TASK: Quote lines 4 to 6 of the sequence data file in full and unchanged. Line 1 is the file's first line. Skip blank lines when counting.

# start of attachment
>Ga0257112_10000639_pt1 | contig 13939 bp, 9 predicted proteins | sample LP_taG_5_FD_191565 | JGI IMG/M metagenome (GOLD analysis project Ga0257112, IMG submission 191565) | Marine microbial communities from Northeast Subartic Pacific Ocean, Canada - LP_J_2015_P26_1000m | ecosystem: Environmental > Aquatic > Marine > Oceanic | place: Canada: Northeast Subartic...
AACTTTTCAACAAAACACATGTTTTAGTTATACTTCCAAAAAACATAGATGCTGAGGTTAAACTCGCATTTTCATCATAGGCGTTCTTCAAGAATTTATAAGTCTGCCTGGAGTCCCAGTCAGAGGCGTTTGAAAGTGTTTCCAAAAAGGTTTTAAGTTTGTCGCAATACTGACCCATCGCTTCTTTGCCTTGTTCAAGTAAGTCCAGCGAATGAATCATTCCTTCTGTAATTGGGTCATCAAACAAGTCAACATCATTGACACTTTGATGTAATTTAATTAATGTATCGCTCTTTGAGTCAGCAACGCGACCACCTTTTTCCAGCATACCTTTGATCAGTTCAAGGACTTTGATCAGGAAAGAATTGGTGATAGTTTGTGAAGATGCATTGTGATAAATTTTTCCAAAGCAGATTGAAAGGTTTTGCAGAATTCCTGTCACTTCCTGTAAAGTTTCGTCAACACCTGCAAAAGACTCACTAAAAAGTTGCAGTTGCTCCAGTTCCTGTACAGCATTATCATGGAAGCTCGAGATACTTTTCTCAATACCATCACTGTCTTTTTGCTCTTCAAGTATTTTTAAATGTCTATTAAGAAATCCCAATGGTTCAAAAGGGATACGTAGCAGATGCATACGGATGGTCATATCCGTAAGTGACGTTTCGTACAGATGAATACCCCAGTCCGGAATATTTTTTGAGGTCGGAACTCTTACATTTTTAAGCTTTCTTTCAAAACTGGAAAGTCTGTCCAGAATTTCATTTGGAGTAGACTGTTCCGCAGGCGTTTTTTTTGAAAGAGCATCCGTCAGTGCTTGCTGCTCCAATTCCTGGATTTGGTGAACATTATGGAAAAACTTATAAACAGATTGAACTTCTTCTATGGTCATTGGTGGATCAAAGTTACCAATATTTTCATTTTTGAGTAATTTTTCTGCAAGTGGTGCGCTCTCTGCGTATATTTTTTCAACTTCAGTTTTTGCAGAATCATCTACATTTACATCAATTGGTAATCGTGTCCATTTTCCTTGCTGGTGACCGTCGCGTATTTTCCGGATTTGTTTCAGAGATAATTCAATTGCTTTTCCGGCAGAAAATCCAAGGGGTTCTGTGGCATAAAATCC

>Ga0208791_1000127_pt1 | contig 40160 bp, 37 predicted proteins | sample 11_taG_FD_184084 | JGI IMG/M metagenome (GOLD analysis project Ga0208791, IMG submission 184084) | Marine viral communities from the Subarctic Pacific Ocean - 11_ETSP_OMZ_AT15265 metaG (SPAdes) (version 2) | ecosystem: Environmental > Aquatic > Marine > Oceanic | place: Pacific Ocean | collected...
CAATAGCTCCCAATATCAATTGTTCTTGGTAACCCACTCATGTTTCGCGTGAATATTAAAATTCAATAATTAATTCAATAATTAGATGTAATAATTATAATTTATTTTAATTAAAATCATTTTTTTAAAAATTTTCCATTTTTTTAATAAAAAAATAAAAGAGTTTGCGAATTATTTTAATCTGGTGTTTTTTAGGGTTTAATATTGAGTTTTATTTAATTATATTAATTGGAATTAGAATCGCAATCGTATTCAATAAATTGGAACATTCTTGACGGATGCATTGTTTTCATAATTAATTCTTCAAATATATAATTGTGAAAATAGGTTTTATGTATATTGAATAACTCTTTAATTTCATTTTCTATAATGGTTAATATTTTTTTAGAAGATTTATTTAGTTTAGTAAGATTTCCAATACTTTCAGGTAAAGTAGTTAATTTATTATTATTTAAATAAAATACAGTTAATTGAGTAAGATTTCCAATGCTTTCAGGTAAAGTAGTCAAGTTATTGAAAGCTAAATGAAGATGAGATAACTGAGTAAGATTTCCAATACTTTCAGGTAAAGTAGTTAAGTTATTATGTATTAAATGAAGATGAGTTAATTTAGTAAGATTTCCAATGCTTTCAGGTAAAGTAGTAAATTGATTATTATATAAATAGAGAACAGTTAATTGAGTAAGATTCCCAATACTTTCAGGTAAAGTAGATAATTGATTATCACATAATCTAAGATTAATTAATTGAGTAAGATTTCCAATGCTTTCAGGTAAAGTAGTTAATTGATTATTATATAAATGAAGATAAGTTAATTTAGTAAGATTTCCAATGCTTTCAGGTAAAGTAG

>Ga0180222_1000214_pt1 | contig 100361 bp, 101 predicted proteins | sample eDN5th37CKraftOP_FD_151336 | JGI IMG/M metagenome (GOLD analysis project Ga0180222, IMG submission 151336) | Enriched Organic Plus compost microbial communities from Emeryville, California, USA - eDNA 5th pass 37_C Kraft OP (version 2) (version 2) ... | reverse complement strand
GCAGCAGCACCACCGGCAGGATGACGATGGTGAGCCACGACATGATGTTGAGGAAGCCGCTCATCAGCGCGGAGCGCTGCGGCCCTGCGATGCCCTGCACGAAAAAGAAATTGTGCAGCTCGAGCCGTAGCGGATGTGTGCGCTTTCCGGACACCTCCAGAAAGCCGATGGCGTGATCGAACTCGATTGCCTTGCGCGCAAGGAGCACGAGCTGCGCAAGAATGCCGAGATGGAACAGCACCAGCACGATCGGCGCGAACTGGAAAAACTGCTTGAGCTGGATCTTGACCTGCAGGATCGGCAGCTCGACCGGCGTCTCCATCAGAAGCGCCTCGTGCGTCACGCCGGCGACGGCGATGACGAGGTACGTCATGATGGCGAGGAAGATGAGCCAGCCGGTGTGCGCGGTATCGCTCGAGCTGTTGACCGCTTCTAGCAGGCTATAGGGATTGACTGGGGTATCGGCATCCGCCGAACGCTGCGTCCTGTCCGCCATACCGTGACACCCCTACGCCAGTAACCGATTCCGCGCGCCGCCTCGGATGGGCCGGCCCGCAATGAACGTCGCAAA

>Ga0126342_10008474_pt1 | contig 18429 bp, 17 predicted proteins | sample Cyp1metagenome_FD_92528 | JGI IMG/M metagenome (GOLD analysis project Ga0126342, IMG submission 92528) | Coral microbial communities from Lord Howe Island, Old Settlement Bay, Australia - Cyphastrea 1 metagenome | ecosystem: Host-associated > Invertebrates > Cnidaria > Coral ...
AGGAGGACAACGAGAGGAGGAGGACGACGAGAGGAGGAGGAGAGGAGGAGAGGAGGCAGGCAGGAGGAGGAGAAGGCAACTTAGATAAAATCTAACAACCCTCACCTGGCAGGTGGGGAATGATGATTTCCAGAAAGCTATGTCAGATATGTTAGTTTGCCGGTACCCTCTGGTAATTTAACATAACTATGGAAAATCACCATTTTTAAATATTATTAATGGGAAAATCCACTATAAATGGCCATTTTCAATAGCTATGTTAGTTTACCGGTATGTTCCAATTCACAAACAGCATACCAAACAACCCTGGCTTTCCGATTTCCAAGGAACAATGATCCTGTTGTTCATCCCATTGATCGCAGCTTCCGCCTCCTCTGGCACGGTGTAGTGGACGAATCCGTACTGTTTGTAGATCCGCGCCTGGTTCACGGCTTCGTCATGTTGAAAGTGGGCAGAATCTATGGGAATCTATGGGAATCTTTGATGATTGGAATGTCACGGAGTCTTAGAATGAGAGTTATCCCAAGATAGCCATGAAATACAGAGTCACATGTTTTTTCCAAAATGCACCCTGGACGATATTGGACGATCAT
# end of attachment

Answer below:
CAATAGCTCCCAATATCAATTGTTCTTGGTAACCCACTCATGTTTCGCGTGAATATTAAAATTCAATAATTAATTCAATAATTAGATGTAATAATTATAATTTATTTTAATTAAAATCATTTTTTTAAAAATTTTCCATTTTTTTAATAAAAAAATAAAAGAGTTTGCGAATTATTTTAATCTGGTGTTTTTTAGGGTTTAATATTGAGTTTTATTTAATTATATTAATTGGAATTAGAATCGCAATCGTATTCAATAAATTGGAACATTCTTGACGGATGCATTGTTTTCATAATTAATTCTTCAAATATATAATTGTGAAAATAGGTTTTATGTATATTGAATAACTCTTTAATTTCATTTTCTATAATGGTTAATATTTTTTTAGAAGATTTATTTAGTTTAGTAAGATTTCCAATACTTTCAGGTAAAGTAGTTAATTTATTATTATTTAAATAAAATACAGTTAATTGAGTAAGATTTCCAATGCTTTCAGGTAAAGTAGTCAAGTTATTGAAAGCTAAATGAAGATGAGATAACTGAGTAAGATTTCCAATACTTTCAGGTAAAGTAGTTAAGTTATTATGTATTAAATGAAGATGAGTTAATTTAGTAAGATTTCCAATGCTTTCAGGTAAAGTAGTAAATTGATTATTATATAAATAGAGAACAGTTAATTGAGTAAGATTCCCAATACTTTCAGGTAAAGTAGATAATTGATTATCACATAATCTAAGATTAATTAATTGAGTAAGATTTCCAATGCTTTCAGGTAAAGTAGTTAATTGATTATTATATAAATGAAGATAAGTTAATTTAGTAAGATTTCCAATGCTTTCAGGTAAAGTAG

>Ga0180222_1000214_pt1 | contig 100361 bp, 101 predicted proteins | sample eDN5th37CKraftOP_FD_151336 | JGI IMG/M metagenome (GOLD analysis project Ga0180222, IMG submission 151336) | Enriched Organic Plus compost microbial communities from Emeryville, California, USA - eDNA 5th pass 37_C Kraft OP (version 2) (version 2) ... | reverse complement strand
GCAGCAGCACCACCGGCAGGATGACGATGGTGAGCCACGACATGATGTTGAGGAAGCCGCTCATCAGCGCGGAGCGCTGCGGCCCTGCGATGCCCTGCACGAAAAAGAAATTGTGCAGCTCGAGCCGTAGCGGATGTGTGCGCTTTCCGGACACCTCCAGAAAGCCGATGGCGTGATCGAACTCGATTGCCTTGCGCGCAAGGAGCACGAGCTGCGCAAGAATGCCGAGATGGAACAGCACCAGCACGATCGGCGCGAACTGGAAAAACTGCTTGAGCTGGATCTTGACCTGCAGGATCGGCAGCTCGACCGGCGTCTCCATCAGAAGCGCCTCGTGCGTCACGCCGGCGACGGCGATGACGAGGTACGTCATGATGGCGAGGAAGATGAGCCAGCCGGTGTGCGCGGTATCGCTCGAGCTGTTGACCGCTTCTAGCAGGCTATAGGGATTGACTGGGGTATCGGCATCCGCCGAACGCTGCGTCCTGTCCGCCATACCGTGACACCCCTACGCCAGTAACCGATTCCGCGCGCCGCCTCGGATGGGCCGGCCCGCAATGAACGTCGCAAA